I would like to be able to say that this is because I am a naturally-adventurous, stream-fording, muddy-path-loving soul, and that given a choice between a paved road and a muddy path I will pick the muddy path every time.

But that would be a lie.

The truth of the matter is that I figured we’d go up one way and come down the other. And when faced with the prospect of something that I think might be slightly less than fun (a dentist visit or a muddy path, for example), I will generally choose to get the unpleasantness over and done with as quickly as possible and save the paved road as my reward.

Except, this time, the paved road didn’t turn out to be my reward – the muddy path itself did.

Just after we set off through the trees we came across an enclosure, a very large enclosure. I was stunned to see that it was full of black bears snoozing in bamboo hammocks and playing with tires.

“Where did the bears come from?” I asked.

“Rescued from poachers,” Mike said.

“Here??” I said. “I didn’t know they had bears in Asia.”

Mike did not seize the opportunity to mock me for this ignorance – possibly because he was too busy taking photographs of himself in front of the bear mural.


After the unexpected treat of bears, the muddy path took us first to an Elysian pond at the bottom of the falls. Big, braided, ropes of water from different hillside channels poured into a clear pool. The encircling trees leaned in towards the water – reaching for a drink. A cool spray drifted out and touched us.

Twenty steps up the path there was another pool. Then another. And another.

We kept wandering up for ten, maybe fifteen, minutes. Past pools, and falls so small they were just a wet step down, and falls so big they would knock you over. Past dripping trees. And ferns. And picnic tables. And charmingly stilted signs warning us where not to swim.

It was only after this walk up – after this long, slow, reveal – that we reached the source. And even after everything that had preceded it, I was unprepared for the sight of all that water – white with its power, pushing and rushing, tumbling fifty meters through trees and over rocks to start it all.

We went swimming after that, the four of us. We waded in, feeling our way forward over slippery rocks, yelping at the cold. We braved the currents, struck out towards the middle of the pool and found a fallen tree to perch on. We sat on rocks and talked. Or, in Mike’s case, at least, we covered every inch of that pool, exploring.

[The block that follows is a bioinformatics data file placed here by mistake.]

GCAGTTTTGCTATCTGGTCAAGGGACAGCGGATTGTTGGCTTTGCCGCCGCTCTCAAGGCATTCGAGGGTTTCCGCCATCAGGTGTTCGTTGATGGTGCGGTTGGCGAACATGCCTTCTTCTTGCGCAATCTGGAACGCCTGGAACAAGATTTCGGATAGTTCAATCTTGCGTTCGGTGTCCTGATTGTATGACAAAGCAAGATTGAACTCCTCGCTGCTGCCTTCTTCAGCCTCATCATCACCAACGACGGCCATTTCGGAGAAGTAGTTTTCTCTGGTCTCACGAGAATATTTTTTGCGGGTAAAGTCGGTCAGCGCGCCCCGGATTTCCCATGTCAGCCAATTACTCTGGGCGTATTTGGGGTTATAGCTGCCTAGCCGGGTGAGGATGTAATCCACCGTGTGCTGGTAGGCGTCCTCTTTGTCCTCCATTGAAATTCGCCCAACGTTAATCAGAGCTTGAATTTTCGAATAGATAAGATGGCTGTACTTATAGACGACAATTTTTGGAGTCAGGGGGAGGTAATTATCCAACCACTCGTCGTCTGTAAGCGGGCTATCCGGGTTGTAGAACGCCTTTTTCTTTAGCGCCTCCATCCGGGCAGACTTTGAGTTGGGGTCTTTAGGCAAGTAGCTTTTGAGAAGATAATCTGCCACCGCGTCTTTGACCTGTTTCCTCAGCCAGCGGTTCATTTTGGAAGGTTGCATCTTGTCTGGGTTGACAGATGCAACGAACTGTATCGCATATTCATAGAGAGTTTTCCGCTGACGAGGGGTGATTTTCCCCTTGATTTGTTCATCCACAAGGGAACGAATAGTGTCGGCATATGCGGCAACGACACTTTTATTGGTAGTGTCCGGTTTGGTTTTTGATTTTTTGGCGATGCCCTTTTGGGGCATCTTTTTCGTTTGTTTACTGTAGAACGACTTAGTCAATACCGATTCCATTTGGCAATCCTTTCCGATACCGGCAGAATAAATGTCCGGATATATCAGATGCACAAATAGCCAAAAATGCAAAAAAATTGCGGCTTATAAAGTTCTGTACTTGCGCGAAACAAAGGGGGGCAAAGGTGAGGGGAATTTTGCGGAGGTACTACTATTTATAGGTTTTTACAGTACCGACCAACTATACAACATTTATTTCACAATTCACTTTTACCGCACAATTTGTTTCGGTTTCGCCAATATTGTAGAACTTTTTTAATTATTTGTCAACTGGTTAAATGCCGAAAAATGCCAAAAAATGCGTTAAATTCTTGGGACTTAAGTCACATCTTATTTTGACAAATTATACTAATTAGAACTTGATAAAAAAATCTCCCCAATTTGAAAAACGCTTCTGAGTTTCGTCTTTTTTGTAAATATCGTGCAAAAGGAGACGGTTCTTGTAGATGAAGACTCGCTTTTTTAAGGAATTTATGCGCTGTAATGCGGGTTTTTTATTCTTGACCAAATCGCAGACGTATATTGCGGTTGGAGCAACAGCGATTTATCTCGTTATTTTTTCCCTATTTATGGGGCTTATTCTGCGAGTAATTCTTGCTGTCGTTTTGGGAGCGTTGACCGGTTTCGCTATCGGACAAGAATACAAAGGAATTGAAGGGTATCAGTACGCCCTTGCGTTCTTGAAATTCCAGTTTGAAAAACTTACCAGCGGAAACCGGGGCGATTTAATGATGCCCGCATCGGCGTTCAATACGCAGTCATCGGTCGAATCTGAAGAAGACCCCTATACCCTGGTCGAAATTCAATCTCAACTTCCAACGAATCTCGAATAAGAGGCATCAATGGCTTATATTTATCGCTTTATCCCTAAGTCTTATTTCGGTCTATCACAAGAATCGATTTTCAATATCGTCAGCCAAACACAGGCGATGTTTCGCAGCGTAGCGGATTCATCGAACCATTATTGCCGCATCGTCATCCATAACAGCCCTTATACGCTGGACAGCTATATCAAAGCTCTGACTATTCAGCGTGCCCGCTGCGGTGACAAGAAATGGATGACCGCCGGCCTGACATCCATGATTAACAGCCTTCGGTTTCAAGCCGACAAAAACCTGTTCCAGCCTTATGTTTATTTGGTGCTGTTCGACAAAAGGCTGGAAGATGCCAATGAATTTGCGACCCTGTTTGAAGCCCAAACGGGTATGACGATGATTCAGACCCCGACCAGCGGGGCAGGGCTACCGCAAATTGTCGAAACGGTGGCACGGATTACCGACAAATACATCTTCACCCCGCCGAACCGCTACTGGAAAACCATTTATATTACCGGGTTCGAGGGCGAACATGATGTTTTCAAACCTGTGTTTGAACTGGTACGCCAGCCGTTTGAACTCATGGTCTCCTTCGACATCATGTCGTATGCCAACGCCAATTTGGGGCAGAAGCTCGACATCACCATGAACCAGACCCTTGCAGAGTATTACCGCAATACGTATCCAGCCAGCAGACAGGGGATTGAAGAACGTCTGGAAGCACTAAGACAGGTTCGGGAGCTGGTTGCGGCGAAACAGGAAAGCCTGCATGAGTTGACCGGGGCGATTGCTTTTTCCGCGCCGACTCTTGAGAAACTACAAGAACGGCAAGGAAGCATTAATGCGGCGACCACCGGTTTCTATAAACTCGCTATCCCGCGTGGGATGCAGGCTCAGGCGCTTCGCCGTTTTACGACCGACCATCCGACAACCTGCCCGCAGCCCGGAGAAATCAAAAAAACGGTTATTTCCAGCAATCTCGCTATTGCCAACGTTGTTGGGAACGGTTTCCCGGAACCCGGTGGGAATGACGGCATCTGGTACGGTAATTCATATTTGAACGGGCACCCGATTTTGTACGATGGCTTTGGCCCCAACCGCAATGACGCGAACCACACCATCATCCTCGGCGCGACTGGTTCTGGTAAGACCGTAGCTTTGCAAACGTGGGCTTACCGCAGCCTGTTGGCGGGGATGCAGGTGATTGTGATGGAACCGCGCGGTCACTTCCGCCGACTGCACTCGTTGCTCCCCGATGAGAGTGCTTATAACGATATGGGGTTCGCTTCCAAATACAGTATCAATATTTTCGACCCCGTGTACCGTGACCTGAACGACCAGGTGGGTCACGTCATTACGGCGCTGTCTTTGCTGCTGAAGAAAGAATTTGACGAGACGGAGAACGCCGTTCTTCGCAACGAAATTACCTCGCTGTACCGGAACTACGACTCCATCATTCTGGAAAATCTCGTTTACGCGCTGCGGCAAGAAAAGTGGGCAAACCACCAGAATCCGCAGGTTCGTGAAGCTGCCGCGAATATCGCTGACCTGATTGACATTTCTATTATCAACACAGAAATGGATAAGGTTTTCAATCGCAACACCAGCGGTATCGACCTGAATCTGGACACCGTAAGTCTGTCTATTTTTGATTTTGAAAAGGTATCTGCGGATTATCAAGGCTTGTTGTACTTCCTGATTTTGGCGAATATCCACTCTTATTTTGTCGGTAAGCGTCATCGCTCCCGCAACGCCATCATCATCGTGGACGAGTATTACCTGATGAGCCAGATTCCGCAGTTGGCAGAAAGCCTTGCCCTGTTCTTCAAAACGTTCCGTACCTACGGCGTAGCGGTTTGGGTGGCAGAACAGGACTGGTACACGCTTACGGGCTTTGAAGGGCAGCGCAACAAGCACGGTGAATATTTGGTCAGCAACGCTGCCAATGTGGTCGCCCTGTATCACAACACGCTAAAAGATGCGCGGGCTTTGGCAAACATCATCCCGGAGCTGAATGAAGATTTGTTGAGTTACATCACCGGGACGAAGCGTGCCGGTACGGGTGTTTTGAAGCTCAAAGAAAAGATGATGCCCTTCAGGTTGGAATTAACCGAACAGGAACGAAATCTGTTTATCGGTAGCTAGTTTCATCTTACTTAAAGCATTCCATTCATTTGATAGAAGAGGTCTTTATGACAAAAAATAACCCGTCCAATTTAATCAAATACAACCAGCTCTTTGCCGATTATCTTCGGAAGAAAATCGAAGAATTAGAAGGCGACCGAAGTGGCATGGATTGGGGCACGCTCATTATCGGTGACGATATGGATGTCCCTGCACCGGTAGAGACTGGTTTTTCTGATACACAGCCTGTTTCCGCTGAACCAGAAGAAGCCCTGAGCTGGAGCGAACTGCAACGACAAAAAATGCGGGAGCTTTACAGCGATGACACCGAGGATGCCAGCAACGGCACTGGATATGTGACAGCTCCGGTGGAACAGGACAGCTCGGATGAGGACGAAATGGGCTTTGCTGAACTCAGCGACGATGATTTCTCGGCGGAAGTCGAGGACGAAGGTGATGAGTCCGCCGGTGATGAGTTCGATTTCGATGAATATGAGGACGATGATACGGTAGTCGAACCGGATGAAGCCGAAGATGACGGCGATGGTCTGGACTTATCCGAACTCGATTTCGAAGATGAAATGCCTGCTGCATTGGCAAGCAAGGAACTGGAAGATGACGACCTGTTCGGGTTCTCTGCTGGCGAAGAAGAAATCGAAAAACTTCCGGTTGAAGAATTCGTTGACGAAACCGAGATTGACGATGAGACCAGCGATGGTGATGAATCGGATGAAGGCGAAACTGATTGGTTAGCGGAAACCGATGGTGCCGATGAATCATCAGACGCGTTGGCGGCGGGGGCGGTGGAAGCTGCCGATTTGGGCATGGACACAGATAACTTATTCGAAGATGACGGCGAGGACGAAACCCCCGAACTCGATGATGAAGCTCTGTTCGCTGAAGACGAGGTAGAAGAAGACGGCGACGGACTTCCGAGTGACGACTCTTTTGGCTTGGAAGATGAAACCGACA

Expectations are tricky things, aren’t they? Mike has a saying I hear often (usually while he’s making fun of me): “Expectations minus reality equals disappointment.”

We’ve all had the experience of expecting great things from a movie, or a book, or a person, and then having the reality of our experience not quite measure up. It does hurt when reality falls short of expectations. Sometimes that hurt is nothing more than a minor, transient, disappointment. Sometimes that hurt is considerably more painful – the perfect breeding ground for misunderstanding, wounded feelings, resentment, and other ugly aspects of conflict.

The reverse can also be true. Sometimes when I have low, or no, expectations I am totally blown away by beauty that’s all the more thrilling because its sudden appearance is such a surprise. This was true of my travels in Turkey, and things that happened after I published my first book. It was true at the waterfall on Saturday.

On the other hand, there have also been numerous times when a little more forethought and a few realistic expectations would have prepared me to deal much more effectively with a challenging experience – so I don’t think that the answer to this dilemma is keying my expectations as low as I can force them to go and refusing to learn about anything new that may be coming down the track.

But, as for Saturday, I’m glad that I didn’t know what to expect. And I’m especially glad that we worked our way up to the most powerful, dramatic, manifestation of all that beauty the long way – walking through the trees, alongside the stops and starts of the pools and preamble falls. There was something about that process that felt mystical. It felt right. It felt like a preview of how we long for our very lives to play out.